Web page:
The yarn is left over from the baby mittens I made over Christmas. Now that Spring has...somewhat half-heartedly; this is, after all, Indiana...Sprung, it's getting too warm (well, on alternate days of the week it's too warm...then the next day it snows or hails or rains again!) to wear my nice cozy purple and gold hat much longer. But I like how wearing a hat keeps my hair from going frizzy in its usual fashion. So I'm thinking a nice little kerchief would be good, to keep my hair safe from the springy and summery elements. And it struck me that it would be nice to have a kerchief in...lace. I did some pattern-Googling, but didn't come up with anything I particularly loved - I could use a lace triangle shawl pattern and just stop after it was big enough for a kerchief, but I wasn't finding much I liked. So I grabbed the Caron (because it's fairly lightweight, and I don't have much of anything laceweight in my stash just yet) and started playing around with yarnovers and decreases. And now it appears that I am knitting a lace kerchief from scratch! This boggles my mind. The only lace I've knit before was Liesel and the Little Shell Socks. But that pretty much gave me a general idea of how lace works, and I've been reading Eunny Jang's "Majoring in Lace" posts and picking up more of an idea from that...So now I'm freestyle knitting a lace kerchief. I love how it's turning out, but I'll probably try making another when this is done to see if I can incorporate more intricate patterns. I'll probably have to actually chart those, because it's confusing enough keeping mental track of the little bit of lace I'm doing on this one...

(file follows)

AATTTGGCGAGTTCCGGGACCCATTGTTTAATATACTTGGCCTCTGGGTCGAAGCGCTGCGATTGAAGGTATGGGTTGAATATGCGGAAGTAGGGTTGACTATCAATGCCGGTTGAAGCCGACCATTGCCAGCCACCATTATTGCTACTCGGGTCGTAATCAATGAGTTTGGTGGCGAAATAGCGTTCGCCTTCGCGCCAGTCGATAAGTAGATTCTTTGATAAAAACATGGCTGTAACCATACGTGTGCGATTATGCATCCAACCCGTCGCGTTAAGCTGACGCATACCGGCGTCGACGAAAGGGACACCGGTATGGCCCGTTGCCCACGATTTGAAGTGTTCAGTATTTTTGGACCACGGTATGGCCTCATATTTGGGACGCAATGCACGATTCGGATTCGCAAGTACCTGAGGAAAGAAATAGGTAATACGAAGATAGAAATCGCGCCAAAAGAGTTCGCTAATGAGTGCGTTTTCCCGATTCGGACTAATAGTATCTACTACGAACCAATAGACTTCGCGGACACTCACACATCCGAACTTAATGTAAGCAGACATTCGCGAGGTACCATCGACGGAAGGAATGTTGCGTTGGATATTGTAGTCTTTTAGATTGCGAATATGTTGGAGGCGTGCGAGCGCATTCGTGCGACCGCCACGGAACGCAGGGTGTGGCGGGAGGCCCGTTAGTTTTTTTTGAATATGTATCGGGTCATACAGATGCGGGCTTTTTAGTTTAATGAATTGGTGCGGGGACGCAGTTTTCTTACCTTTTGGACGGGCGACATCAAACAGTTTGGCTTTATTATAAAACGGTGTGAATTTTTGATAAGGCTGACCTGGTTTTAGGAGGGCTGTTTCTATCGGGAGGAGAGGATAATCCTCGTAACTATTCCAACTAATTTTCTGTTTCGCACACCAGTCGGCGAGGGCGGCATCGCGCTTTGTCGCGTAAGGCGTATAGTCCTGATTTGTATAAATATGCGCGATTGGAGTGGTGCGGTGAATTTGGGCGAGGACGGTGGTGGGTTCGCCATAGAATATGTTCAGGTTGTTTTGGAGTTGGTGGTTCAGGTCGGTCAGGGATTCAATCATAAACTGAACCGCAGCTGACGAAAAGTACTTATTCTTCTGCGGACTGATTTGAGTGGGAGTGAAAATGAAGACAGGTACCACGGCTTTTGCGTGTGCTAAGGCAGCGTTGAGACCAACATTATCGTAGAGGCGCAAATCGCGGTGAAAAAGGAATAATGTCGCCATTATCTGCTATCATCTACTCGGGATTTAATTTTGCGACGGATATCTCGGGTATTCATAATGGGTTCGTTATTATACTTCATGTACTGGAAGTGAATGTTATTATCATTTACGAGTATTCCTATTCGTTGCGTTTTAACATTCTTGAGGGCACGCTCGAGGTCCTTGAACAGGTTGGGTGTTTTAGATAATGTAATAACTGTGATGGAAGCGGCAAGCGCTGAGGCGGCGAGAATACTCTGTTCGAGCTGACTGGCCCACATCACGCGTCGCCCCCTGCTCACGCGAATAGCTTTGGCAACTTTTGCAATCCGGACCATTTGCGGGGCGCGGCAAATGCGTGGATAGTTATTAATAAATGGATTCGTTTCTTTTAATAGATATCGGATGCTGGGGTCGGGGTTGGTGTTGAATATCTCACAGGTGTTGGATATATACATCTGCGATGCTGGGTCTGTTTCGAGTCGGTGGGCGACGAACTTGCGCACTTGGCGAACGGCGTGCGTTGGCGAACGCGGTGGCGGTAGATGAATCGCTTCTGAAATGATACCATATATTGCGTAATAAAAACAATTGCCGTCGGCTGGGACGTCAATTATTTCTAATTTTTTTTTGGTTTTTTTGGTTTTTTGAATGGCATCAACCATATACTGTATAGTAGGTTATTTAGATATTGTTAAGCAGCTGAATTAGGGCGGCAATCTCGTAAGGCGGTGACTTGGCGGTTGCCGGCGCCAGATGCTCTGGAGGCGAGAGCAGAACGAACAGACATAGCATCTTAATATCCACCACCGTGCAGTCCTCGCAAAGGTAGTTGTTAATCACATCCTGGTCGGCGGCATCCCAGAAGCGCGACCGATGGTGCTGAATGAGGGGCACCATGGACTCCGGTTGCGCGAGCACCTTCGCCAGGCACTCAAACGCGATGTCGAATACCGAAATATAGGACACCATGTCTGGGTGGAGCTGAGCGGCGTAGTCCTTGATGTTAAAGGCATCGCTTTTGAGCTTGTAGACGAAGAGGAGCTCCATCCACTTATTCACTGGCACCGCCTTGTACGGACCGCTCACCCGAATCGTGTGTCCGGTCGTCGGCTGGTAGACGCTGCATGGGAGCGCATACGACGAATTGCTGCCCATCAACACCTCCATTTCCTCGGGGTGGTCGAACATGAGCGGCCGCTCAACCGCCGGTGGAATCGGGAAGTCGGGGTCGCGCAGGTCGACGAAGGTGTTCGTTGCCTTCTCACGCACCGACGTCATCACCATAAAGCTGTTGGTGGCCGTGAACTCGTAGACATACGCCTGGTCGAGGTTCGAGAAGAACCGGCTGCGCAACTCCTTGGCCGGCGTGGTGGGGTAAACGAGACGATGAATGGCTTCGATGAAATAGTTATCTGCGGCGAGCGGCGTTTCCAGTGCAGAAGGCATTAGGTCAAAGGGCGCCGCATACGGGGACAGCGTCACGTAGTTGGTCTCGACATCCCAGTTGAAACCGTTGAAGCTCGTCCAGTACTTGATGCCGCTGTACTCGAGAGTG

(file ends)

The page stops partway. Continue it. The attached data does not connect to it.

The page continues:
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2) WIP: Twisted Rib Socks for Mom in Knitpicks' "Dancing", Ballet colorway